I have been writing catalogues and the like since 1976 so I have seen a lot of evidence as to what helps a customer make a choice about what to buy. Decades ago I began to see a tasting note as an easy cop-out and if you have 40 wines to write about, the descriptions very quickly turn to rubbish. My nightmare would be to write 100 notes about Marlborough Sauvignon Blanc from the same vintage. Even in the hands of the best copy-writer, they would all be meaningless.

Thus on the Glug site we might have 30 Barossa shiraz; and to think tasting notes, which by definition would have to be similar, could guide any customer is simply silly. The customer may think one note reads better than the other but I'm afraid this is not how they would see the wines on the tasting bench should they do the same tasting. What I write gives the customer the useful detail they need, as do the very long back label notes.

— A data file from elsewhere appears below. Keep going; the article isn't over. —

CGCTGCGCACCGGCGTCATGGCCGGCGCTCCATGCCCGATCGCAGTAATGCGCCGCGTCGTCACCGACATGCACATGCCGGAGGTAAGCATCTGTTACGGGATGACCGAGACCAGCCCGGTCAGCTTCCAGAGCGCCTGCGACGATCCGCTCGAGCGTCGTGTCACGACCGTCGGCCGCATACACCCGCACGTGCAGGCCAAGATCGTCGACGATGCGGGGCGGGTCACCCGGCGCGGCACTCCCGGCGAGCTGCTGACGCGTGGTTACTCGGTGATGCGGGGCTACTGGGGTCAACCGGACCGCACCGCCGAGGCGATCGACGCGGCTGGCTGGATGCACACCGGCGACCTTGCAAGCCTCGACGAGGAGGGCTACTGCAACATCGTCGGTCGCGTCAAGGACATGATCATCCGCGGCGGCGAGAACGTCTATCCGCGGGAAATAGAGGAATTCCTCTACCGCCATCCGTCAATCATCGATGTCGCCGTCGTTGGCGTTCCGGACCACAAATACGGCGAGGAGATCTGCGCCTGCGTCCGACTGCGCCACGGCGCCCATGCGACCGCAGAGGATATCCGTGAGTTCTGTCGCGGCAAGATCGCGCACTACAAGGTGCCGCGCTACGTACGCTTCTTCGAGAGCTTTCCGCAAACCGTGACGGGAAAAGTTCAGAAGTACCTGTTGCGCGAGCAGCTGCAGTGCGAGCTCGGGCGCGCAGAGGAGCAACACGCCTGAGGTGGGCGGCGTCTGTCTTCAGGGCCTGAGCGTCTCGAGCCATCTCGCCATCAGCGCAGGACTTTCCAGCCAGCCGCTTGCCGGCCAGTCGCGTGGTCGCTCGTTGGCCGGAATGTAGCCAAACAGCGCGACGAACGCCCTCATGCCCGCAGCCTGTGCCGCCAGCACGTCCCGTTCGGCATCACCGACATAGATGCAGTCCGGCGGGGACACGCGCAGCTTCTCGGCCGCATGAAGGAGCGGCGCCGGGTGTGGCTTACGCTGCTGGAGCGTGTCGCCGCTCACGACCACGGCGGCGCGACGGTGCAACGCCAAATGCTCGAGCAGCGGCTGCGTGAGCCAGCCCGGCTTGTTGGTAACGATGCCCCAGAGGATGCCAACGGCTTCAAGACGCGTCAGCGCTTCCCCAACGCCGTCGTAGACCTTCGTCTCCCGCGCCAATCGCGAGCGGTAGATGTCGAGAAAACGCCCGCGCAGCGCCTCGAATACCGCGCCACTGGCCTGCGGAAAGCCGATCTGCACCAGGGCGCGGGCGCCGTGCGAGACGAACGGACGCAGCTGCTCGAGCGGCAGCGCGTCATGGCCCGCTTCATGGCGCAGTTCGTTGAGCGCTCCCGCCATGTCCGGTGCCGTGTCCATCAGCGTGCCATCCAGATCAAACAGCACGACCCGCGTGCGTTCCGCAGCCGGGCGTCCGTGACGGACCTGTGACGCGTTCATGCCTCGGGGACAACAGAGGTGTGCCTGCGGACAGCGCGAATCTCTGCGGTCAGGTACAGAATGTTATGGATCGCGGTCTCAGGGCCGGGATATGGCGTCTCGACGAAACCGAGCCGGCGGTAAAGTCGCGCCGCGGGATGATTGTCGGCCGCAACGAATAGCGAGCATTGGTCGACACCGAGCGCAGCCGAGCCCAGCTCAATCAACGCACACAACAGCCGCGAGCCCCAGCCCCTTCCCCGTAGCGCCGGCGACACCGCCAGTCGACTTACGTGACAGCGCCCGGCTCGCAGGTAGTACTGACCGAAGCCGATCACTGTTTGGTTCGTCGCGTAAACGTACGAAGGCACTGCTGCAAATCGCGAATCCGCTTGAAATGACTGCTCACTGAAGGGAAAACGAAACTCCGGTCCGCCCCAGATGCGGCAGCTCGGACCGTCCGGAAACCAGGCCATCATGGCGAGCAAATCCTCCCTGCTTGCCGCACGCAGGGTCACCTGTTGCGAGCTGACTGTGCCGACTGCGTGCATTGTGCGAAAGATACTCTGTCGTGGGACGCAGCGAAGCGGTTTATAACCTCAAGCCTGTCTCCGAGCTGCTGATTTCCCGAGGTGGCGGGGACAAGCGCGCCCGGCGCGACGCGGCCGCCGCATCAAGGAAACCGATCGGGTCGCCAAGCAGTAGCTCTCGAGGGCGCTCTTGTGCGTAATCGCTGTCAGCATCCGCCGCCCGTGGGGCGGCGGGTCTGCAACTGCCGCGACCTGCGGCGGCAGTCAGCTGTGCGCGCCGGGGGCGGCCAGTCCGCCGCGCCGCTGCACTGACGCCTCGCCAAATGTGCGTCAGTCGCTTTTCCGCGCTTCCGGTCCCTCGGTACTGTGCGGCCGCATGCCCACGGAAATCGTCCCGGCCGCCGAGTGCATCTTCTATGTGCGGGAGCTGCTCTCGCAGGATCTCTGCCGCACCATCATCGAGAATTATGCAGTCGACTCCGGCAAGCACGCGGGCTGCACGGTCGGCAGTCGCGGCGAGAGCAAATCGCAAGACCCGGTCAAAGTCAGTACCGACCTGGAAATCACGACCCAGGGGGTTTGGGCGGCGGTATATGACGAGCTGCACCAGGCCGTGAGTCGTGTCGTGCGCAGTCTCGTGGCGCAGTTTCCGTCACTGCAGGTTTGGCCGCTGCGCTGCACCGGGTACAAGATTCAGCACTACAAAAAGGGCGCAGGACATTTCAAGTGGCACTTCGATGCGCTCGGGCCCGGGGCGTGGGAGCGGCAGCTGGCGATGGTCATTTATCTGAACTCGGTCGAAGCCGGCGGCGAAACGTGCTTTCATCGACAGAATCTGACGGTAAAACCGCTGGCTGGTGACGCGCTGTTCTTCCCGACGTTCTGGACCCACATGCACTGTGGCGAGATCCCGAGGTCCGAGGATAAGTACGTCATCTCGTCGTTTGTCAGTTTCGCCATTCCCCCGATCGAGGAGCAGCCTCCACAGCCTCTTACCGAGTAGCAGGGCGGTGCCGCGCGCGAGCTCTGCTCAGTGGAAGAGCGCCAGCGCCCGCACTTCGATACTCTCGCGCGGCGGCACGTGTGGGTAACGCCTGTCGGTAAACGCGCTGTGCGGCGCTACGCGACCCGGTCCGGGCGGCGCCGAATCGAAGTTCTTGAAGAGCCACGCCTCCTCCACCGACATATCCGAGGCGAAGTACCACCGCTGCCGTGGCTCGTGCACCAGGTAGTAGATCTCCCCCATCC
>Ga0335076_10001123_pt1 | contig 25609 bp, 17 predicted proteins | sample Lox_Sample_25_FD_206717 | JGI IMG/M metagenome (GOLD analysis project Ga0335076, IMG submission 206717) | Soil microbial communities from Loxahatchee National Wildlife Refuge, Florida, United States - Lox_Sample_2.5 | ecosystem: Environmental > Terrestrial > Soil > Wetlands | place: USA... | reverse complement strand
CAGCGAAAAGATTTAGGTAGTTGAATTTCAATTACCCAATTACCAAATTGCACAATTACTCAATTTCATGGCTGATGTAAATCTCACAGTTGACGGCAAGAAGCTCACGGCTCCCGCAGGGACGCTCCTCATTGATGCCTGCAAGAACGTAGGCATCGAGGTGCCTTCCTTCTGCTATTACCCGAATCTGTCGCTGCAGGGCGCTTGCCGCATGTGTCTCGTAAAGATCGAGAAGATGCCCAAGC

In coming to this view I was greatly influenced by the Burgundy notes of Clive Coates which I subscribed to for many years. I do not have his notes handy but they were very brief. What you believed in was not the notes but the man and his opinion as to the top producers.

Frankly it's no different with Glug. Buyers have to trust that David and Ben know what they are doing. If after a few purchases they disagree with Glug selections they will drift away and buy wine elsewhere.

I go to numerous sites and read lots of wine journals and quite frankly the wine notes constantly confirm my view that they should not bother.